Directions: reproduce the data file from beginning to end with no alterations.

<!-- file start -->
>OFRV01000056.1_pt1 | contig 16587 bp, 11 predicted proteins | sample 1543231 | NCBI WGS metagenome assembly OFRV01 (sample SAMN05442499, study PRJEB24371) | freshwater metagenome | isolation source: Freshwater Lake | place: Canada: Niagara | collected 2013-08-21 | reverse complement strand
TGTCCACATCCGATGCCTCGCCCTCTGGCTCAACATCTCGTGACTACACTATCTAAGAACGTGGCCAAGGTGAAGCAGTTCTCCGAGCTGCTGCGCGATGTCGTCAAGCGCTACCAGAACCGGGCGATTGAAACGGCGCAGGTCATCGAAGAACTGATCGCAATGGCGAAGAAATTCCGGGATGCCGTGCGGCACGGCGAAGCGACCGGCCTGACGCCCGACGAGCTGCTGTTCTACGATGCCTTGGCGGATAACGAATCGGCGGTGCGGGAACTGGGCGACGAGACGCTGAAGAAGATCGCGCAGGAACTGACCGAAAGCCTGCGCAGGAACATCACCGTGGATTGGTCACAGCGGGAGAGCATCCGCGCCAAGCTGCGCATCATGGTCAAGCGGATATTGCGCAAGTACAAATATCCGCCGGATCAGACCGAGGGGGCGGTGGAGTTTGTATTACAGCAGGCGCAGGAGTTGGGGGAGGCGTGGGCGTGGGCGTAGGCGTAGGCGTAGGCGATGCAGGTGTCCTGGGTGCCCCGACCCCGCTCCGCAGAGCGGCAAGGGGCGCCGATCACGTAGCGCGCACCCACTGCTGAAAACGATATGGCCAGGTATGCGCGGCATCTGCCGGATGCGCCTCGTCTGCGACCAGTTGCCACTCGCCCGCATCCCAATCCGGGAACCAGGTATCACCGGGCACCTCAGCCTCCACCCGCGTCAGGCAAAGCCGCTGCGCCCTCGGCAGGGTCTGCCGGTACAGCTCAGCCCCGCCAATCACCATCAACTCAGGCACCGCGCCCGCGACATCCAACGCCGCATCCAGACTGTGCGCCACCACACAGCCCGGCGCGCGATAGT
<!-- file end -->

>OFRV01000056.1_pt1 | contig 16587 bp, 11 predicted proteins | sample 1543231 | NCBI WGS metagenome assembly OFRV01 (sample SAMN05442499, study PRJEB24371) | freshwater metagenome | isolation source: Freshwater Lake | place: Canada: Niagara | collected 2013-08-21 | reverse complement strand
TGTCCACATCCGATGCCTCGCCCTCTGGCTCAACATCTCGTGACTACACTATCTAAGAACGTGGCCAAGGTGAAGCAGTTCTCCGAGCTGCTGCGCGATGTCGTCAAGCGCTACCAGAACCGGGCGATTGAAACGGCGCAGGTCATCGAAGAACTGATCGCAATGGCGAAGAAATTCCGGGATGCCGTGCGGCACGGCGAAGCGACCGGCCTGACGCCCGACGAGCTGCTGTTCTACGATGCCTTGGCGGATAACGAATCGGCGGTGCGGGAACTGGGCGACGAGACGCTGAAGAAGATCGCGCAGGAACTGACCGAAAGCCTGCGCAGGAACATCACCGTGGATTGGTCACAGCGGGAGAGCATCCGCGCCAAGCTGCGCATCATGGTCAAGCGGATATTGCGCAAGTACAAATATCCGCCGGATCAGACCGAGGGGGCGGTGGAGTTTGTATTACAGCAGGCGCAGGAGTTGGGGGAGGCGTGGGCGTGGGCGTAGGCGTAGGCGTAGGCGATGCAGGTGTCCTGGGTGCCCCGACCCCGCTCCGCAGAGCGGCAAGGGGCGCCGATCACGTAGCGCGCACCCACTGCTGAAAACGATATGGCCAGGTATGCGCGGCATCTGCCGGATGCGCCTCGTCTGCGACCAGTTGCCACTCGCCCGCATCCCAATCCGGGAACCAGGTATCACCGGGCACCTCAGCCTCCACCCGCGTCAGGCAAAGCCGCTGCGCCCTCGGCAGGGTCTGCCGGTACAGCTCAGCCCCGCCAATCACCATCAACTCAGGCACCGCGCCCGCGACATCCAACGCCGCATCCAGACTGTGCGCCACCACACAGCCCGGCGCGCGATAGT